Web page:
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Ownership: Music to my earsOwnership: Music to my ears

SiriusXM’s novel approach to in-cockpit entertainment

Over the years,  I’ve done an about face on a couple of cockpit technologies. When moving maps first hit the scene in the 1990s, I pooh-poohed them. The monochromatic Argus moving map was tiny, expensive, and—really, you can’t visualize where you are?
P&E November 2020
Illustration by HyltonWarburton

The new SiriusXM portable Tour receiver picks up some 150 entertainment channels off the satellites and, when within in range of WiFi, can stream many more. The touch screen makes it easy to find and store favorite channels. At 5 ounces and dimensions of 4.7 by 2.9 and 0.7 inches, the receiver can find a home in most any airplane cockpit.Of course, after having flown with moving maps—and the new ones are so much better—I almost won’t get in an airplane without one. I was that way about in-cockpit entertainment too. Who needs it? We’re supposed to be busy flying, right?

When I installed the Garmin GDL 69 XM satellite weather receiver in my Bonanza A36 way back in 2005, I passed on the opportunity to go with the 69A option that also included the ability to receive entertainment off the XM (now SiriusXM) satellites (two of them in those days, cleverly named Rock and Roll; those two now are accompanied by two more, Rhythm and Blues). The 69A was more expensive to buy and install, and it required an extra subscription for the entertainment. Hey, I can listen to the ballgame for free on the ADF. Of course, the ADF was yanked out on the next avionics upgrade. (Kids, go ask your grandfather what an ADF is.)

But then I began flying with pilots who had installed SiriusXM receivers, either the 69A or one of a variety of portable receivers that included entertainment, and I began to appreciate the value of music, news, sports, and comedy in the cockpit—especially on long flights.

For a while, I plugged my phone into the aux jack on my PS Engineering audio panel, listening to my own playlists. But even I get tired of my own music selections eventually. The PMA7000 audio panel had a CD player connected to it at one point—since removed. I found it too cumbersome to lug CDs around and never seemed to have the ones I liked with me.

I had been eying SiriusXM’s portable receivers for a while as a possible solution. But when I learned the company was coming out with a new model, the Tour, which includes a larger, brighter touch-screen interface, I went for it.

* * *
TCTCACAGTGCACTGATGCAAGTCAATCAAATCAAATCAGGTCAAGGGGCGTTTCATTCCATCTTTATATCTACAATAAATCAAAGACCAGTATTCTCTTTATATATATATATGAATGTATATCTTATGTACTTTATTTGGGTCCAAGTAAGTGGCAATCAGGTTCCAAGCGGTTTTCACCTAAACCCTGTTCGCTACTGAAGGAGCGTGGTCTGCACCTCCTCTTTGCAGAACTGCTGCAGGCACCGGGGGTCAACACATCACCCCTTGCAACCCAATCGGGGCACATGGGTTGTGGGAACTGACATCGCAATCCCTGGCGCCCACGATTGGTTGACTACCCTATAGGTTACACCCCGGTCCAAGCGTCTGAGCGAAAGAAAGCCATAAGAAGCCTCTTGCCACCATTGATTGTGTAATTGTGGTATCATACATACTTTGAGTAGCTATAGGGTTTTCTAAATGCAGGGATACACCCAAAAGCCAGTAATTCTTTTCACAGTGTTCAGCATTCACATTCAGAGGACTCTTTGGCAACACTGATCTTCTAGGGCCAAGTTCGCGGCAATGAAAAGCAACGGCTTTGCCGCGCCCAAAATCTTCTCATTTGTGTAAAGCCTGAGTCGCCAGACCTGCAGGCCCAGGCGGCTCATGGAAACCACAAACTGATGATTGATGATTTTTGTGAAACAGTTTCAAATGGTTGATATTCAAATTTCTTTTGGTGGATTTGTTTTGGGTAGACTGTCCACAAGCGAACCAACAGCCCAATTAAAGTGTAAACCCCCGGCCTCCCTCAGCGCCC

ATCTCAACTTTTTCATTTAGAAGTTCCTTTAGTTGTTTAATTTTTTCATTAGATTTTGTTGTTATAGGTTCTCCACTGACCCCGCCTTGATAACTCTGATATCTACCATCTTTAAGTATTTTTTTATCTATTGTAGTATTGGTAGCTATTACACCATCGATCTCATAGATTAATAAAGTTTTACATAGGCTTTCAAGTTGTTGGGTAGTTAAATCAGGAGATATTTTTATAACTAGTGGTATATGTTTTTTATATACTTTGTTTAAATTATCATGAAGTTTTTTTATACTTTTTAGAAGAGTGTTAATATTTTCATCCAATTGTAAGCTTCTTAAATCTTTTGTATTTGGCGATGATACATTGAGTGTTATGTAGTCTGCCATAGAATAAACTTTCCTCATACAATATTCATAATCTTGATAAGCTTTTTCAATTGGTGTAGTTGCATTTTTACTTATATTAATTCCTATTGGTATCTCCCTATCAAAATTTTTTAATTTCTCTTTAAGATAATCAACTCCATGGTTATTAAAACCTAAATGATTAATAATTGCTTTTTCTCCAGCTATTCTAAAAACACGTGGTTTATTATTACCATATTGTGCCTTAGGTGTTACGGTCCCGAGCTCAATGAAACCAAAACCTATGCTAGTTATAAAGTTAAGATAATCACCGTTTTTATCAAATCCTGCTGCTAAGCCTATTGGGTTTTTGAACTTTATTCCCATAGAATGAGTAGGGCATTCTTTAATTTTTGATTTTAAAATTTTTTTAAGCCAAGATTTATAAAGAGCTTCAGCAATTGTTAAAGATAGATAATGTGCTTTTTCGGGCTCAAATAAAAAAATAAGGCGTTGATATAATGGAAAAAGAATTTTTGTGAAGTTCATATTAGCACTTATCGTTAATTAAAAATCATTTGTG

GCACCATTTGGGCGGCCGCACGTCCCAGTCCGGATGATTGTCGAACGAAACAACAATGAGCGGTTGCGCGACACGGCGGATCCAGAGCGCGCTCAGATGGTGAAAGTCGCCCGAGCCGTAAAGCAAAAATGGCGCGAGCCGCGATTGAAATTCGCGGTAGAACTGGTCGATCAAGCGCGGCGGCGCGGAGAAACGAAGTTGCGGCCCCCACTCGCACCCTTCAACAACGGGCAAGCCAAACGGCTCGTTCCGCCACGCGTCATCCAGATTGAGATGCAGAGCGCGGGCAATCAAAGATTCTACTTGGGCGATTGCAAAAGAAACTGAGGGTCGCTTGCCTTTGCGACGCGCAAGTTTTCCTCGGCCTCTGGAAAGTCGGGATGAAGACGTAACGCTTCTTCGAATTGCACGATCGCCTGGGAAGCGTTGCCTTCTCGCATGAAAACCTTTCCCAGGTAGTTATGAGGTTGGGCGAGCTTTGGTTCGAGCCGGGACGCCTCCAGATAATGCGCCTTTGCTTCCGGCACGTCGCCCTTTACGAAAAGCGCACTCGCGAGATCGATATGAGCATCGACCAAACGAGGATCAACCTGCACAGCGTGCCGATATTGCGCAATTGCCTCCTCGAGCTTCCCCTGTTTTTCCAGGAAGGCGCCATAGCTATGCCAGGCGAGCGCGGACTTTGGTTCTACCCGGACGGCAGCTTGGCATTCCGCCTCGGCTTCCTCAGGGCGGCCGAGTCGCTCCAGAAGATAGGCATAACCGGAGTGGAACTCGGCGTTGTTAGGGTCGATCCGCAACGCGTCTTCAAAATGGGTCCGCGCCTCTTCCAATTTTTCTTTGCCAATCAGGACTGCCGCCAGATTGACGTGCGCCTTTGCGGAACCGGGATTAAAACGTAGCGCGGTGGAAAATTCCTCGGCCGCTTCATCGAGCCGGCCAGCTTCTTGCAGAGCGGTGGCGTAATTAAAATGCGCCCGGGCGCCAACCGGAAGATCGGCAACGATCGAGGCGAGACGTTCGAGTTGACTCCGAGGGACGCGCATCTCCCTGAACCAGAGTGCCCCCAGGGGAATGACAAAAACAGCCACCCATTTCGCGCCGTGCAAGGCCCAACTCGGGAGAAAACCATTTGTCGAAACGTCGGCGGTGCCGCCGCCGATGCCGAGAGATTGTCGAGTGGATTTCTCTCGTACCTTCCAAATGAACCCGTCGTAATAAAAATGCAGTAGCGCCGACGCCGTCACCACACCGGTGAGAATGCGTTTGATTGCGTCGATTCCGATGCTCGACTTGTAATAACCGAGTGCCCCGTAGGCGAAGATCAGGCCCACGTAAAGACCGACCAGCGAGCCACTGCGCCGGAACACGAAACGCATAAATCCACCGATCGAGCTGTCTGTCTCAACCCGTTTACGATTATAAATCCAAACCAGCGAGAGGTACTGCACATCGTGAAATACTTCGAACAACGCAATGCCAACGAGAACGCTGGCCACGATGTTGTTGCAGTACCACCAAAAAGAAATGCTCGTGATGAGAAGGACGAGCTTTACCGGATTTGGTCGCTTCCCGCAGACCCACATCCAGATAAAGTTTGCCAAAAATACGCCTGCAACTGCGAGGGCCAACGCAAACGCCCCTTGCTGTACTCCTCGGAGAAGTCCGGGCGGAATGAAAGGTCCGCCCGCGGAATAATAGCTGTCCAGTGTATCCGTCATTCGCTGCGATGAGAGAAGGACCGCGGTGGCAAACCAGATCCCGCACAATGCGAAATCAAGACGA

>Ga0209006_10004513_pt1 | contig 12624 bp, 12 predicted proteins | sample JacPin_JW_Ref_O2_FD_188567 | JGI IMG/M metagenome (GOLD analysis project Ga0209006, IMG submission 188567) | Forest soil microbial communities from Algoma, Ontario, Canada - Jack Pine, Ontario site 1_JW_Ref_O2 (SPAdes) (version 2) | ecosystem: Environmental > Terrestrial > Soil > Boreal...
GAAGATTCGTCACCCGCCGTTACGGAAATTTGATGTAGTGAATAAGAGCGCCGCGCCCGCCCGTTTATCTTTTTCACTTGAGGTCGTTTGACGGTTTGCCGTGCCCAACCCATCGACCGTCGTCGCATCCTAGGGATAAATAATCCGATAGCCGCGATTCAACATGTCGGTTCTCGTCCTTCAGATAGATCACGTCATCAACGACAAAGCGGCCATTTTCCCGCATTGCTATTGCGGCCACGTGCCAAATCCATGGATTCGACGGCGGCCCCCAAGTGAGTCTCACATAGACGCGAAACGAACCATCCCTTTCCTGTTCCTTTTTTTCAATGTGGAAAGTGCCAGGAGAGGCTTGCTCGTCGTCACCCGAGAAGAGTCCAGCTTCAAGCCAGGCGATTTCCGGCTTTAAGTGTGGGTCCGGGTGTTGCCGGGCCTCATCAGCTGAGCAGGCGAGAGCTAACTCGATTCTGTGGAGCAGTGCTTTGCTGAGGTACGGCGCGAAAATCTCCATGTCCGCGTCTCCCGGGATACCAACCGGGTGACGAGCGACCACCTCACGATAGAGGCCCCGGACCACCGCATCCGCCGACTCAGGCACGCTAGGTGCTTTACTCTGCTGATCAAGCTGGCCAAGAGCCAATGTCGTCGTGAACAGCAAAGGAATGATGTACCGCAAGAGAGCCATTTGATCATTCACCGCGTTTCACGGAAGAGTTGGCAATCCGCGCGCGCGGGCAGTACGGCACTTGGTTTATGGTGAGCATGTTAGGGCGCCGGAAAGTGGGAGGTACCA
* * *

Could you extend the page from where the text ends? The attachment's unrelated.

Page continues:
With the radio in hand, I then had to figure out how to install it as a portable device, since it is not an approved aviation system. The radio, a little bigger than a deck of cards, comes with a vehicle installation kit. At first, I rejected the supplied mount and attempted to Velcro the radio to the door of my glovebox. The first hot day, the adhesive softened and the radio fell off.

I finally decided that with the provided swivel mount I could fasten it to the center console below the engine controls. Tilted up, I could see the radio easily and it was out of the way.

Next up was figuring out how to hide the wires from the power outlet and antenna and to the aux music input, which in my airplane is located just above the co-pilot’s headset jacks. I placed the wires discreetly under the glareshield frame, held in place with small adhesive-backed cable clips from Amazon.

The antenna with its built-in magnet is designed to be attached externally to a car. That’s a no-go on an aluminum airframe. Although the packaging says emphatically that it must be mounted outside, it does just fine when placed far forward on the glareshield—well away from the magnetic compass.

The Tour has Bluetooth capability, meaning you could connect via your audio panel or individual headsets if that is more convenient than using an aux input. The Tour also has Wi-Fi capability, so when in range you can connect to even more SiriusXM streaming channels. But in flight, you must make do with only 150 channels or so of music, news, talk, sports, and comedy off the satellites. And, as with the dozens of channels on cable or satellite television, you’ll likely land on only a handful of interest to you and stick with them. For that, you can easily program favorites on the Tour, making it quick to switch back and forth without much distraction in the cockpit.

I have to say, the sound is amazing. I’ve listened to it through my own Lightspeed Zulu headsets and through Bose headsets, and the sound quality is exceptional. I set the entertainment volume through the audio panel so that it is just below the intercom and ATC communication, and I turn off the muting that is an option on the audio panel—I find that annoying. In just a few minutes you will find a balance that works for you.

Sporty’s Pilot Shop is selling the Tour with the installation kit for $150. Subscriptions can be had for anywhere from about $11 to $22 a month, although there are cheaper limited-time introductory offers. If you have a SiriusXM Aviation weather subscription, you can combine them for a discount. I have a subscription that also includes the service for my car and for streaming at home.

You can increase the value of the subscription by buying additional vehicle installation kits, which allows you to easily pop the radio out of its mount and install it in other vehicles, such as boats, motorhomes, automobiles—or other airplanes.

siriusxm.com

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Thomas B. Haines

Thomas B Haines

Editor in Chief
AOPA Editor in Chief Tom Haines joined AOPA in 1988. He owns and flies a Beechcraft A36 Bonanza. Since soloing at 16 and earning a private pilot certificate at 17, he has flown more than 100 models of general aviation airplanes.

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